Created for the monument industry for sandblast work, this alphabet has typically (and correctly) been most often used on monuments designed in a gothic style. The alphabet saw most of its usage from the mid-1930s until the 1950s while the gothic style was more commonplace than it is today. It has, however, always seen some usage due to its digitization in various monument software including Monu-Cad, Cochran’s Monumental Designer, and the now defunct Craftech.
Previously unknown by the MLC, it is now confirmed that the designer of the alphabet was renowned drafting instructor Thomas Ewing French. French was a draftsman, and later a mechanical/engineering drawing professor, and wrote many books on the subjects of mechanical drawing and lettering. During the 1920s or 30s, French also wrote a series of articles for the Monument and Cemetery Review (the publication of Harry A. Bliss) aimed at lettering for the purpose of sandblasting. As part of the series, French focused one article on the Gothic Blackletter, where several example alphabets were included. The Spacerite Old English alphabet drew from two separate examples–the uppercase and numerals from one alphabet were used without change, along with a mixture of a modified lowercase from the same alphabet and a separate simplified lowercase designed specifically for raised lettering. It is possible that the Spacerite Company hired French to draw up the letters, but it is also possible that they were redrawn by Timothy Jellow, one of the two original partners of the Spacerite Company who likely designed the company’s first 3 alphabets.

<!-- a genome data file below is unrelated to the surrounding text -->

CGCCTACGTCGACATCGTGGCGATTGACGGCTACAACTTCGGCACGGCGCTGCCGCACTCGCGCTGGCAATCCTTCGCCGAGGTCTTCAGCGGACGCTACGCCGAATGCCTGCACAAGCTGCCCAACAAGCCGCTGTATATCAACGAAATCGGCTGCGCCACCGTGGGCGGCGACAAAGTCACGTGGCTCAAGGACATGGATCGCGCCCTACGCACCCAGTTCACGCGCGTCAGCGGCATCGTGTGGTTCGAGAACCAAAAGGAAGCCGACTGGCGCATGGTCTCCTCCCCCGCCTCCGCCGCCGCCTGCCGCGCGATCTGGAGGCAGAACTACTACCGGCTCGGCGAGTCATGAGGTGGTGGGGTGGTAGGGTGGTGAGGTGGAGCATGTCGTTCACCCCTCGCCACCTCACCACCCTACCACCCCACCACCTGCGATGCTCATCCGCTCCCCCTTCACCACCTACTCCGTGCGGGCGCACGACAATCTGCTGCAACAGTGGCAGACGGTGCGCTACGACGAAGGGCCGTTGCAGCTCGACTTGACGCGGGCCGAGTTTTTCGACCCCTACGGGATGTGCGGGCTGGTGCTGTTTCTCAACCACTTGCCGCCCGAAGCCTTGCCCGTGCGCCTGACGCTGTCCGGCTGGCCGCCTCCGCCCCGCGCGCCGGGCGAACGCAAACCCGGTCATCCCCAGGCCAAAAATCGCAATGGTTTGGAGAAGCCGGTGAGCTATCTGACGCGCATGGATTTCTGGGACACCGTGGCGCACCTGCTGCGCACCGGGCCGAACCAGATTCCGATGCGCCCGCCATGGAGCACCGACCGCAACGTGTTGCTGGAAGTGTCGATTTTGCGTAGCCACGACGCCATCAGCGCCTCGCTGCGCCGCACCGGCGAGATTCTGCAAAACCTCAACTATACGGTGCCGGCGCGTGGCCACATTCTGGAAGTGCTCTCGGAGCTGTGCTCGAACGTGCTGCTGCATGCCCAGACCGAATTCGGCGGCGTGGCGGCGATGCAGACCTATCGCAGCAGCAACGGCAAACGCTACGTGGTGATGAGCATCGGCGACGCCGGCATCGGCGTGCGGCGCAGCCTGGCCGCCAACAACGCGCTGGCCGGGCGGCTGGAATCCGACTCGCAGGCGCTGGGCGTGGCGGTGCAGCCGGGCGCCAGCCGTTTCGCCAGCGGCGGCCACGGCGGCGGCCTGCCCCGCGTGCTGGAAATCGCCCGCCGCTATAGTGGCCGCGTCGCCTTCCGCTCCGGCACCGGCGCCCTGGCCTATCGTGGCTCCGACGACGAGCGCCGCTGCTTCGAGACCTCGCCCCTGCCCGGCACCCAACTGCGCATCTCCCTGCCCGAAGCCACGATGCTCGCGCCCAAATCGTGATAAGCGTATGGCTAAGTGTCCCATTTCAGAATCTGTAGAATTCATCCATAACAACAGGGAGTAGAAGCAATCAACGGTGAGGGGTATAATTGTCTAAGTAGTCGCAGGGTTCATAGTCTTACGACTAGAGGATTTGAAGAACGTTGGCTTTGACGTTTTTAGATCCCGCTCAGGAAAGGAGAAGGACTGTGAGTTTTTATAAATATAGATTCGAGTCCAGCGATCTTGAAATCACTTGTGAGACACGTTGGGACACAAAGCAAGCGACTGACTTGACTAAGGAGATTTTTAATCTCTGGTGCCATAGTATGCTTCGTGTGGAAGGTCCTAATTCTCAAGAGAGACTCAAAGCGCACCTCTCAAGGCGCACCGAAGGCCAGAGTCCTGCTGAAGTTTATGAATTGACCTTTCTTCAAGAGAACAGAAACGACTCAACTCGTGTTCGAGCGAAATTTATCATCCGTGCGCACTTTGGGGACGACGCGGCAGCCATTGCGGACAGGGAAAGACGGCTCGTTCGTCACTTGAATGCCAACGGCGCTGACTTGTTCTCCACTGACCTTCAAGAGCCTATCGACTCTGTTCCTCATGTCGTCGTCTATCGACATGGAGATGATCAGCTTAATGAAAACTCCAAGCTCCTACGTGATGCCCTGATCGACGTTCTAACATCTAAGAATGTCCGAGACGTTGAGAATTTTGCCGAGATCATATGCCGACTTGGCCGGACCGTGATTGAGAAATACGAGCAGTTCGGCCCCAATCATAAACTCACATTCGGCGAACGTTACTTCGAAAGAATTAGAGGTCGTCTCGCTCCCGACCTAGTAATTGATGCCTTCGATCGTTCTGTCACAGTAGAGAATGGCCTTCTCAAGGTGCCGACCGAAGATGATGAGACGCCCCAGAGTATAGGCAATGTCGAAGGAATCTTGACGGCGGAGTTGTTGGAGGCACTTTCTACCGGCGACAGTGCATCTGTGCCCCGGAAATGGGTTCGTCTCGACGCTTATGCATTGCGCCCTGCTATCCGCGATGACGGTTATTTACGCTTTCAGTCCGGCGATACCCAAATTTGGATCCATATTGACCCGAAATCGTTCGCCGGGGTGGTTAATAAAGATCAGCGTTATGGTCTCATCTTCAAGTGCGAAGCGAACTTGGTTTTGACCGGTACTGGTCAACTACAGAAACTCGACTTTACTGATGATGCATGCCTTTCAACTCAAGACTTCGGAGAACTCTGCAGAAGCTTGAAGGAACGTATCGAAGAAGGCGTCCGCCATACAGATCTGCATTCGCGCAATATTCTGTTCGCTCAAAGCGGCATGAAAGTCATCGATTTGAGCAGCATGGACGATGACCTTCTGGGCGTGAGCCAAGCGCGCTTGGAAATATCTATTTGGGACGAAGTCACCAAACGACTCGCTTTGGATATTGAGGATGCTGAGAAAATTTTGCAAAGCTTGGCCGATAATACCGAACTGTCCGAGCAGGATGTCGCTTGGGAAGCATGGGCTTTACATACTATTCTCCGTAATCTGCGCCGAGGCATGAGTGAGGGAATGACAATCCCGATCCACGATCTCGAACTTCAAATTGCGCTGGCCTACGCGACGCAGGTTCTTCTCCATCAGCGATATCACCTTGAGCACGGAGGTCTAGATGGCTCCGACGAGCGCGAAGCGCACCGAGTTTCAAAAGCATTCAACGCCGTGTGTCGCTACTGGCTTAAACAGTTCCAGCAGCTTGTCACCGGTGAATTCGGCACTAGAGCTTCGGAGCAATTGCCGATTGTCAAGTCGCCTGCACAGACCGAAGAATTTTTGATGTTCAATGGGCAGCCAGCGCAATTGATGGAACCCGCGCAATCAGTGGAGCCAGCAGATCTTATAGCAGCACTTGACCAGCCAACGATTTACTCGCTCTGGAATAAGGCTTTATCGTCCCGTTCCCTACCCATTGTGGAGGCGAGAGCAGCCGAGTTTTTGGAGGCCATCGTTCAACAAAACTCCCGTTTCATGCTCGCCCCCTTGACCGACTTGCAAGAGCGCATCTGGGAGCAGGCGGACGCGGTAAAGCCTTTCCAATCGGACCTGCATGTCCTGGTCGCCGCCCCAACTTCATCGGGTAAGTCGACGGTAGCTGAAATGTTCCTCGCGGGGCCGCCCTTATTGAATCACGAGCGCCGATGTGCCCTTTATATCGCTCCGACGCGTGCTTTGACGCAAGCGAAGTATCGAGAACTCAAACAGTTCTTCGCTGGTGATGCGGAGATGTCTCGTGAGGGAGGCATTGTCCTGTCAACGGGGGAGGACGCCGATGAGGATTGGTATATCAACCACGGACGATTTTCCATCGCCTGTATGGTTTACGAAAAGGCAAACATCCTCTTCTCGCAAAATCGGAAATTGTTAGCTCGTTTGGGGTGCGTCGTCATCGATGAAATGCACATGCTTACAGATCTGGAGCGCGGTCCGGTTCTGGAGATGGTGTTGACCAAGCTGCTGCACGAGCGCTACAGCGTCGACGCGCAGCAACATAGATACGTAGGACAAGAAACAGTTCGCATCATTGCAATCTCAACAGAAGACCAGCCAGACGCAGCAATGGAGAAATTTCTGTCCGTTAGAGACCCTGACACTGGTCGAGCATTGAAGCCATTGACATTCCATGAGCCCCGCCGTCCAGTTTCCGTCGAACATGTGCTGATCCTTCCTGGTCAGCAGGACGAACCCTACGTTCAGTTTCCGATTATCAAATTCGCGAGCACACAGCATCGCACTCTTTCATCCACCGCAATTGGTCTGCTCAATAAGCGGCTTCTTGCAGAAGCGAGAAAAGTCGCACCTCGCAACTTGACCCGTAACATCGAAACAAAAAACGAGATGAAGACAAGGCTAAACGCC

The Spacerite Old English alphabet was the 4th monument font created by the Spacerite Company. The exact date of creation is unknown, but it was between 1927 and 1935. The name “Old English” is actually a misnomer, as there is nothing specifically English about the origins of the style, but was developed all over Western Europe, specifically in Germany. The correct term for the style of lettering is “blackletter”, which was often used for manuscripts and created with a broad nib pen using only two main angles–one around 45° and another entirely vertical for thin downstrokes on the capital letters and other small features.
The form of the letters in this alphabet is of a typical traditional blackletter style, which can be seen in many vintage lettering books. The numerals, however, are quite unique, abandoning the more ridged vertical strokes typically kept by blackletter alphabets and adopting a more organic feel. The numerals are also smaller than the capital letters, about 85% of the cap height.
The original metal alphabet contained no punctuation or dashes, though it is unknown if the Spacerite Company ever produced any. The MLC created all punctuation, including dashes and an ampersand for the font based on memorials found in the cemetery where the alphabet was used. An alternate ampersand is included in the font, which was created by vertically flipping and enlarging the ‘3’ and adding a small horizontal stroke. The MLC also included alternate versions of the numbers ‘1’, ‘6’, and ‘9’; which were sometimes flipped upside down, dropping them below the baseline due to the non-centered alignment on the metal plates. These alternates and dash ligatures have been included by the MLC as OpenType features when using software that supports them.